Harm-benefit analysis for animal experiments: how decision-making can be improved
Jens Gaab's research project therefore sets out to investigate and improve the consistency of decisions on animal experiments in Switzerland.
In Switzerland and many other countries, research projects involving animal experiments have to be approved by an animal ethics committee. This committee considers whether the human interest outweighs the animal interest – in other words, does the desired gain in knowledge justify the expected stress to the animals? Other important questions also have to be resolved, such as whether the research goals can be achieved using animal free methods or whether less harmful methods are available. This is not an easy task. Although guidelines exist to help assess research projects, there are no concrete case studies that provide guidance for researchers or committee members. The acceptability of projects is usually determined on a case-by-case basis.
International studies show that there is considerable variation in animal ethics committees’ approaches to evaluating projects. "Anecdotal evidence suggests that this is also the case in Switzerland," says Jens Gaab, a professor at the University of Basel. Such inconsistencies in approach can weaken the confidence of researchers and the public in the decisions made by committees.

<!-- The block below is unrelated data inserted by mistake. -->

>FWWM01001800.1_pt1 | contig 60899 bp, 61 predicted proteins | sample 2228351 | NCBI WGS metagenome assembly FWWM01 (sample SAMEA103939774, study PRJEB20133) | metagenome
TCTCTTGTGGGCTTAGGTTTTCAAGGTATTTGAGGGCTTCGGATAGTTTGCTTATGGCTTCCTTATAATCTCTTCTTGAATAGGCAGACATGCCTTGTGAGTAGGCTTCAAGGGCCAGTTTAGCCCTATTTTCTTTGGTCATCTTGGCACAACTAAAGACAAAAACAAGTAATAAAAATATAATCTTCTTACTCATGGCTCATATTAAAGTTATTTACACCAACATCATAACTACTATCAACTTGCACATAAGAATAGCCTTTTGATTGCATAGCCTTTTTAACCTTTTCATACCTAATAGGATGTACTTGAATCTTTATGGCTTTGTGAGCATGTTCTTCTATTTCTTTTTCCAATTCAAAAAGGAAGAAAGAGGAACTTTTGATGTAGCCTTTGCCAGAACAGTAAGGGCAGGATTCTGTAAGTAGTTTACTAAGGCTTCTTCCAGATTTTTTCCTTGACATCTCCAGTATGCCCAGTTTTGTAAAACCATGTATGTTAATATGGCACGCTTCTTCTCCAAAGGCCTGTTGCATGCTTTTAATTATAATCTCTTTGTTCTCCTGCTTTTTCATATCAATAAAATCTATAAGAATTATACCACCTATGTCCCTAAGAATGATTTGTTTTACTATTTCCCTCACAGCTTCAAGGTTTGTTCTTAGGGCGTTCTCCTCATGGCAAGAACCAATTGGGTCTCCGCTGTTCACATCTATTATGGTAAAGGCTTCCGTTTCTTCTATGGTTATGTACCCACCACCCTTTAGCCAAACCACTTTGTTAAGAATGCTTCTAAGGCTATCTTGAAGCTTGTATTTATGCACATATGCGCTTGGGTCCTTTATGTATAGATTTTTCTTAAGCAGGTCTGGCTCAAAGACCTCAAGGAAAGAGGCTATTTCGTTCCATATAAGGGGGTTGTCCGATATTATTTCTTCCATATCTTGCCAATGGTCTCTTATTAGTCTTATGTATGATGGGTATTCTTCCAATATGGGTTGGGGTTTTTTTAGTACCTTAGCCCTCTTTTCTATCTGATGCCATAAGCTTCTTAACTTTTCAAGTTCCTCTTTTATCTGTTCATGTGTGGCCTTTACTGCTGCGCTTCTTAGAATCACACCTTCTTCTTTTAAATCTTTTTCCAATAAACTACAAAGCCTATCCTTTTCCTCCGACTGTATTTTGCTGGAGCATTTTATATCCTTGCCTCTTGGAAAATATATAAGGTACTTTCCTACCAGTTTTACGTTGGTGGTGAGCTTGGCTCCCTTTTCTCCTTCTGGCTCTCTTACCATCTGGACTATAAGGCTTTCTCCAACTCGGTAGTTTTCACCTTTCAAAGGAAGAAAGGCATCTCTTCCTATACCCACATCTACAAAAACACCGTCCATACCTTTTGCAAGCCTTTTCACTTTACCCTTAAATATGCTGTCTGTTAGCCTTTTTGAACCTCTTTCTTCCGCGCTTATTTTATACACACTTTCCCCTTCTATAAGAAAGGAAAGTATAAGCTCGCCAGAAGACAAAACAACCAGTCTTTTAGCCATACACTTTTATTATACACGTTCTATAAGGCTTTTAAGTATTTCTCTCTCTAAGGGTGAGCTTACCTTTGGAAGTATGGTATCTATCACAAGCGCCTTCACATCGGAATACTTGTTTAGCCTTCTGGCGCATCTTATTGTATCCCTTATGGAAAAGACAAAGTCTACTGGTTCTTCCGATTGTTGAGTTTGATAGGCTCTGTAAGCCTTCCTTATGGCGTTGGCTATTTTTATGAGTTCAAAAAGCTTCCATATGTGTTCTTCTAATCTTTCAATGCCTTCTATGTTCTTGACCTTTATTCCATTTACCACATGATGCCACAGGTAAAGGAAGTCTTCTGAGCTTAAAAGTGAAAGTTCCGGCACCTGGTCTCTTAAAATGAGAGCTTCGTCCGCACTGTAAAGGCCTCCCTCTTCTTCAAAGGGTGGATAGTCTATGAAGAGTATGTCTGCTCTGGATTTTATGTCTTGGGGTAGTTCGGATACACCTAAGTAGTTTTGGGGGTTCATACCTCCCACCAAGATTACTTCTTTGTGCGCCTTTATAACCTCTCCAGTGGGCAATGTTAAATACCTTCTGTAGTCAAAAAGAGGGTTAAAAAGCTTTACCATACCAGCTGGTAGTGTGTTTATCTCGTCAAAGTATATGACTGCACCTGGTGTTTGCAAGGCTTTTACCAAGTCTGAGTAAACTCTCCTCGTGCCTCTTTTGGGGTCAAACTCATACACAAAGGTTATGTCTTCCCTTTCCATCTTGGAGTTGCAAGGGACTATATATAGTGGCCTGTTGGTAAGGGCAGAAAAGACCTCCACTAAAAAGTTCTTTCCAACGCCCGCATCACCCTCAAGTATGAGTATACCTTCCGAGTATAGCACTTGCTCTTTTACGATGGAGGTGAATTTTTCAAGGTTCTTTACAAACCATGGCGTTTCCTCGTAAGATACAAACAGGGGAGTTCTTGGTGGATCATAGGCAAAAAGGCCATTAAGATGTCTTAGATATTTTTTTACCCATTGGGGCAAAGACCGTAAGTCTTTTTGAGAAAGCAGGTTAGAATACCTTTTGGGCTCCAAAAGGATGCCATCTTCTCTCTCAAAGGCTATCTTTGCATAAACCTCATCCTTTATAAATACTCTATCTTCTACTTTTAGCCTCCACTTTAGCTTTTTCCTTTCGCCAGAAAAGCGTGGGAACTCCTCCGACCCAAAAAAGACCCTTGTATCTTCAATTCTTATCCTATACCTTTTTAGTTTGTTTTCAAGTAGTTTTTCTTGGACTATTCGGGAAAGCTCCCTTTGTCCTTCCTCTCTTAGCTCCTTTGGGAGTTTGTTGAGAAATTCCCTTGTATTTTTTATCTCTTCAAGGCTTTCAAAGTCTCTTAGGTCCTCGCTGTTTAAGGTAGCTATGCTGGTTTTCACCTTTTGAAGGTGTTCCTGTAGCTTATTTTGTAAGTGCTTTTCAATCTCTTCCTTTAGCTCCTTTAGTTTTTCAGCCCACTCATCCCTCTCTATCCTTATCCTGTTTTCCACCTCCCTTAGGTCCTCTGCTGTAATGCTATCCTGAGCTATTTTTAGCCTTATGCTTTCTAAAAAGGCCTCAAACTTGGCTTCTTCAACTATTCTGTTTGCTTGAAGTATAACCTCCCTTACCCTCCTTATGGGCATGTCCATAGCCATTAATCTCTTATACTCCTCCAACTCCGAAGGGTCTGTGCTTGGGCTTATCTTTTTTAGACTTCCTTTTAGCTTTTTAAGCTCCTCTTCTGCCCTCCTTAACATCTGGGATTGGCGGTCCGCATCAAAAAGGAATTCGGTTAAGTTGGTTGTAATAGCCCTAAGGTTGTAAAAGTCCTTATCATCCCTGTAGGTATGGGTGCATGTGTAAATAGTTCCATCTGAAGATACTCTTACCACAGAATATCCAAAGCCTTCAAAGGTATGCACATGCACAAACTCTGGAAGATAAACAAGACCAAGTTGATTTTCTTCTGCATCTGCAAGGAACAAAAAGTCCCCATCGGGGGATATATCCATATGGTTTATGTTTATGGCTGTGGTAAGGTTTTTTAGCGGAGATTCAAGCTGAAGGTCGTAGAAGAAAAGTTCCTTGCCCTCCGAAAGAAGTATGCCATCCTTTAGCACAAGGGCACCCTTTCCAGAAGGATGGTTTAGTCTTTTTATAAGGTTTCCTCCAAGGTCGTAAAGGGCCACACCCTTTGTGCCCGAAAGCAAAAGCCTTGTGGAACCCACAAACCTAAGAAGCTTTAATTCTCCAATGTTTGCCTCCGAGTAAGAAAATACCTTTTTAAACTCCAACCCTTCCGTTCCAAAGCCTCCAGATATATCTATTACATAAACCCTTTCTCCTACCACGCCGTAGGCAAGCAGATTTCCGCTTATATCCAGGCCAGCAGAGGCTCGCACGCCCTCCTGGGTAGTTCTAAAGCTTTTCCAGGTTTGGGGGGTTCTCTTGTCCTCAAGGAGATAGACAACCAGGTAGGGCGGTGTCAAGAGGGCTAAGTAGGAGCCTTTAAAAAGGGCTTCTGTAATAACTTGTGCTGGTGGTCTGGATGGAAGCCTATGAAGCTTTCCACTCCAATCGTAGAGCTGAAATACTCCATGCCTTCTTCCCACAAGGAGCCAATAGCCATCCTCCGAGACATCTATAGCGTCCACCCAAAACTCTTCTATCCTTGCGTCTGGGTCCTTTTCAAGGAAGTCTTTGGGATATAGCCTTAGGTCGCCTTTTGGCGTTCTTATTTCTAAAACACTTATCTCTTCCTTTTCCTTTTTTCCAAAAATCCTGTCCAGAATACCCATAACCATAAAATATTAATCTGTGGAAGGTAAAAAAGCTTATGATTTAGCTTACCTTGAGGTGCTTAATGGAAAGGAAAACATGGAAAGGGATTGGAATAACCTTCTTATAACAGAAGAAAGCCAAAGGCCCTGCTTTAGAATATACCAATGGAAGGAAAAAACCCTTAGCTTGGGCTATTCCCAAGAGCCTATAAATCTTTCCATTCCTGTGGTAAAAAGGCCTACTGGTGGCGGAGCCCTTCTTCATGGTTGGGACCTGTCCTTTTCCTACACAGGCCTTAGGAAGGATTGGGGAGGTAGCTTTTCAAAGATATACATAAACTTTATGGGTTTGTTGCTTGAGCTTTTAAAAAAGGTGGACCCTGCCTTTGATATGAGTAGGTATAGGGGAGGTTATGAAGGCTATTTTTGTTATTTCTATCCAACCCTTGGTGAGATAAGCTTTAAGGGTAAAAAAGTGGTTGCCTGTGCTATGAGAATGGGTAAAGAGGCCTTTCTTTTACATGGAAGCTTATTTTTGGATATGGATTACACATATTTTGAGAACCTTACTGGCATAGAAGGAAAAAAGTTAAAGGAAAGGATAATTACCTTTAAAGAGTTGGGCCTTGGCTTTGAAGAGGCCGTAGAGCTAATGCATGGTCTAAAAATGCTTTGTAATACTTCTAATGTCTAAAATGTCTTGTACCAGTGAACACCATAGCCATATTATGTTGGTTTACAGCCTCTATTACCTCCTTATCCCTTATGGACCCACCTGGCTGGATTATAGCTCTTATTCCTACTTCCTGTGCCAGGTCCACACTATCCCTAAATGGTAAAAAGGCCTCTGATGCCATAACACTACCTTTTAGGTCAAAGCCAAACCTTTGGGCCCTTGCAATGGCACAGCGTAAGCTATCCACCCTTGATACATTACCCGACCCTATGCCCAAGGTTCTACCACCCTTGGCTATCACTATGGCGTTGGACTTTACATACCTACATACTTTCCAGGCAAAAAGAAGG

Jens Gaab's research project therefore sets out to investigate and improve the consistency of decisions on animal experiments in Switzerland. The project will start by reviewing the existing literature. This will lead to a second step, involving interviews with various groups of people and discussions of hypothetical case studies. For example, how would patients evaluate a certain research project and what arguments would they use to do so? How would students, young scientists or members of animal ethics committees assess the same project and why? The data obtained will be collated and analysed. One of the aims is to publish a collection of case studies that can be used to help evaluate projects more consistently in the future.
3R-sTrategies and Harm-benefIt analysis: uNnderstanding decision-maKing and improving consistency and accountability in animal experiment evaluations in Switzerland [THINK-3R]